Implementing the PHMRC shortened questionnaire: Survey duration of open and closed questions in three sites
Web of Science
AuthorFlaxman, AD; Stewart, A; Joseph, JC; Alam, N; Alam, S; Chowdhury, H; Gamage, S; Gouda, H; Joshi, R; Lucero, M; ...
Source TitlePLoS One
PublisherPUBLIC LIBRARY SCIENCE
University of Melbourne Author/sChowdhury, Md Hafizur; Lopez, Alan; Riley, Ian; Rampatige, Rasika; Hattotuwa Gamage, Udaya Samanthilaka
AffiliationMelbourne School of Population and Global Health
Document TypeJournal Article
CitationsFlaxman, A. D., Stewart, A., Joseph, J. C., Alam, N., Alam, S., Chowdhury, H., Gamage, S., Gouda, H., Joshi, R., Lucero, M., Mooney, M. D., Praveen, D., Rampatige, R., Remolador, H., Sanvictores, D., Serina, P. T., Streatfield, P. K., Tallo, V., Wijesekera, N. ,... Riley, I. D. (2017). Implementing the PHMRC shortened questionnaire: Survey duration of open and closed questions in three sites. PLOS ONE, 12 (6), https://doi.org/10.1371/journal.pone.0178085.
Access StatusOpen Access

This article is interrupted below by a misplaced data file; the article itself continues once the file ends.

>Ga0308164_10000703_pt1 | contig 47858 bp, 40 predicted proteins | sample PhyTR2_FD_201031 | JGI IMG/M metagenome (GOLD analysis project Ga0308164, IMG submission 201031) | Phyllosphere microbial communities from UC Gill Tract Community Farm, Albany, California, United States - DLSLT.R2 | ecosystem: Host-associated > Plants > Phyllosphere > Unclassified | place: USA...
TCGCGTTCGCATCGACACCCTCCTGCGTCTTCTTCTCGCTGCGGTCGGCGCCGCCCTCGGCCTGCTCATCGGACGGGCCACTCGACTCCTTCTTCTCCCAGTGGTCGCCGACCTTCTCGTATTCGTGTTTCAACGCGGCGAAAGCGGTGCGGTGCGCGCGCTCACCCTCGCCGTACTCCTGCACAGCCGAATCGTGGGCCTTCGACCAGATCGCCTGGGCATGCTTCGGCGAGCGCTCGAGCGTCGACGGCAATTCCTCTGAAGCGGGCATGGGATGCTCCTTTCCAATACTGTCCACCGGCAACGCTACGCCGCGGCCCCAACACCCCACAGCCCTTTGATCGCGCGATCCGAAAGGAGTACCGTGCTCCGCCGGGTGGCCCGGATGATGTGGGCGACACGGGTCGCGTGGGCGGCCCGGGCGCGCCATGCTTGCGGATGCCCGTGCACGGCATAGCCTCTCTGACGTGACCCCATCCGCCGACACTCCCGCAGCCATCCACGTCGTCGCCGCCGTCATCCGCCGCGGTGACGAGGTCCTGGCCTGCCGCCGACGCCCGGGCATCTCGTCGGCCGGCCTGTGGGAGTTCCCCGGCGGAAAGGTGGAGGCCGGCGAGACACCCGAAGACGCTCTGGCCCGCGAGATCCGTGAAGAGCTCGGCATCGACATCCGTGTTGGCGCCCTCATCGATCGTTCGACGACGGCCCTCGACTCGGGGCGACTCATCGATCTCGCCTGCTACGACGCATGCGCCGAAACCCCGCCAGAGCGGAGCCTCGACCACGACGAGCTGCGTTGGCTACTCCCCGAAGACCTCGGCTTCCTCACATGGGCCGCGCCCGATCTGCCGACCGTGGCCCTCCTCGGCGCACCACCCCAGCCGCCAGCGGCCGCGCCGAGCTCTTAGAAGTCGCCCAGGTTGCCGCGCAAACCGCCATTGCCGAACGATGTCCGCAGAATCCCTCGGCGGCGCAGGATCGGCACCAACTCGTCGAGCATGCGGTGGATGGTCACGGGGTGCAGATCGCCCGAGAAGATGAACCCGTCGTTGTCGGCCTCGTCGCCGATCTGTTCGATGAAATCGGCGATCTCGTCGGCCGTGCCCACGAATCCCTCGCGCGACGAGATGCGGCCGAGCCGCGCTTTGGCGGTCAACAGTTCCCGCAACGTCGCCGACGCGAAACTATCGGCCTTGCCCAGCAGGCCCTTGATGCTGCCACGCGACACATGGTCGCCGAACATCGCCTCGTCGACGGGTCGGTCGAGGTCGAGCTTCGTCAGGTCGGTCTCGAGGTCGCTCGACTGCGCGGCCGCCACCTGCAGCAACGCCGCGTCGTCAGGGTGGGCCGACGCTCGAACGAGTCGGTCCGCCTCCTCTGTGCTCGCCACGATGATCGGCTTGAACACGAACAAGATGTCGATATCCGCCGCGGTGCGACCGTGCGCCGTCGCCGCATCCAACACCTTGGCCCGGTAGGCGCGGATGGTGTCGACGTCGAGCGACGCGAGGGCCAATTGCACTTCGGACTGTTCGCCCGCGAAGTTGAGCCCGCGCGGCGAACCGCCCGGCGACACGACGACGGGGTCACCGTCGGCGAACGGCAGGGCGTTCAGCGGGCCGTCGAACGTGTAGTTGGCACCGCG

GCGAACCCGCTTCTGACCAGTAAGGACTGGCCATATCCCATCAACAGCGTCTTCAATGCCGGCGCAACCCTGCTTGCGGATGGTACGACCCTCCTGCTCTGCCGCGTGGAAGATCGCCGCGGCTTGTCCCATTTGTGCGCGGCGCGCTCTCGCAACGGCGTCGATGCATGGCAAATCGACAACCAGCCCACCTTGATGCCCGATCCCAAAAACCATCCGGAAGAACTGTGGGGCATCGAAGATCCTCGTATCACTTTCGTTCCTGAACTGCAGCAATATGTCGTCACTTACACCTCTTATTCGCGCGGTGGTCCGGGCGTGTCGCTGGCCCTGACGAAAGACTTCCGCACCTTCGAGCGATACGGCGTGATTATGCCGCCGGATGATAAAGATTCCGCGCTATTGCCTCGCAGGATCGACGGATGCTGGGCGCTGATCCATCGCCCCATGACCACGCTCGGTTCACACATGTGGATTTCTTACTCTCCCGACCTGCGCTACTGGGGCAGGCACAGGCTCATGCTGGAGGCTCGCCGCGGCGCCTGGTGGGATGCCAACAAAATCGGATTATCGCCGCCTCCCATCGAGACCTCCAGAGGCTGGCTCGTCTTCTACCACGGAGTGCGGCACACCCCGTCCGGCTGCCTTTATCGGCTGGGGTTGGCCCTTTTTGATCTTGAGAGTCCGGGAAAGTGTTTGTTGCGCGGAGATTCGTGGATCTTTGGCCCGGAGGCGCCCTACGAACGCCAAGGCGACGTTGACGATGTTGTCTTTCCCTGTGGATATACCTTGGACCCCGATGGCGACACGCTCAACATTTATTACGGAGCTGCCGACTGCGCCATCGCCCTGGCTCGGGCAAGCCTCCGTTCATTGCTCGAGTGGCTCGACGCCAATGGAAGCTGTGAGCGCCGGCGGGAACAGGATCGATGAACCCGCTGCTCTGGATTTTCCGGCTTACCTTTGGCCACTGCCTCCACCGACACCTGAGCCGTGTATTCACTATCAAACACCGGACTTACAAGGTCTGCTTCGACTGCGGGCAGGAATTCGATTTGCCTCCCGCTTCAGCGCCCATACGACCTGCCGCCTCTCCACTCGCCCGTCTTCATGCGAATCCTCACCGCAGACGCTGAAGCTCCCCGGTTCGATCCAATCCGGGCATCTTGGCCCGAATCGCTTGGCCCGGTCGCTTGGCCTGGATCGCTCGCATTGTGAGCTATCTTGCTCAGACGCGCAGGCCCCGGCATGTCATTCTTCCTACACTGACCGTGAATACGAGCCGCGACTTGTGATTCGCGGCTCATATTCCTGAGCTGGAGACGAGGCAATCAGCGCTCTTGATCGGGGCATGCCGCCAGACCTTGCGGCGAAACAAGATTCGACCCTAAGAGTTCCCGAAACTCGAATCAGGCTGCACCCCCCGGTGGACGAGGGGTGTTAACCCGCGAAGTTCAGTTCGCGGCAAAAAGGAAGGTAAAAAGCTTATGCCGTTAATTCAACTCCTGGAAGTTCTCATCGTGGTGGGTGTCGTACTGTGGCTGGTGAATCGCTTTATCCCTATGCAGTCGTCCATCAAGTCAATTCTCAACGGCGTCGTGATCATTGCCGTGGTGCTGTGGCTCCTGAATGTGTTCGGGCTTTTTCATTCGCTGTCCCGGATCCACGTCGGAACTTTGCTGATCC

BACKGROUND: More countries are using verbal autopsy as a part of routine mortality surveillance. The length of time required to complete a verbal autopsy interview is a key logistical consideration for planning large-scale surveillance. METHODS: We use the PHMRC shortened questionnaire to conduct verbal autopsy interviews at three sites and collect data on the length of time required to complete the interview. This instrument uses a novel checklist of keywords to capture relevant information from the open response. The open response section is timed separately from the section consisting of closed questions. RESULTS: We found the median time to complete the entire interview was approximately 25 minutes and did not vary substantially by age-specific module. The median time for the open response section was approximately 4 minutes and 60% of interviewees mentioned at least one keyword within the open response section. CONCLUSIONS: The length of time required to complete the interview was short enough for large-scale routine use. The open-response section did not add a substantial amount of time and provided useful information which can be used to increase the accuracy of the predictions of the cause of death. The novel checklist approach further reduces the burden of transcribing and translating a large amount of free text. This makes the PHMRC instrument ideal for national mortality surveillance.
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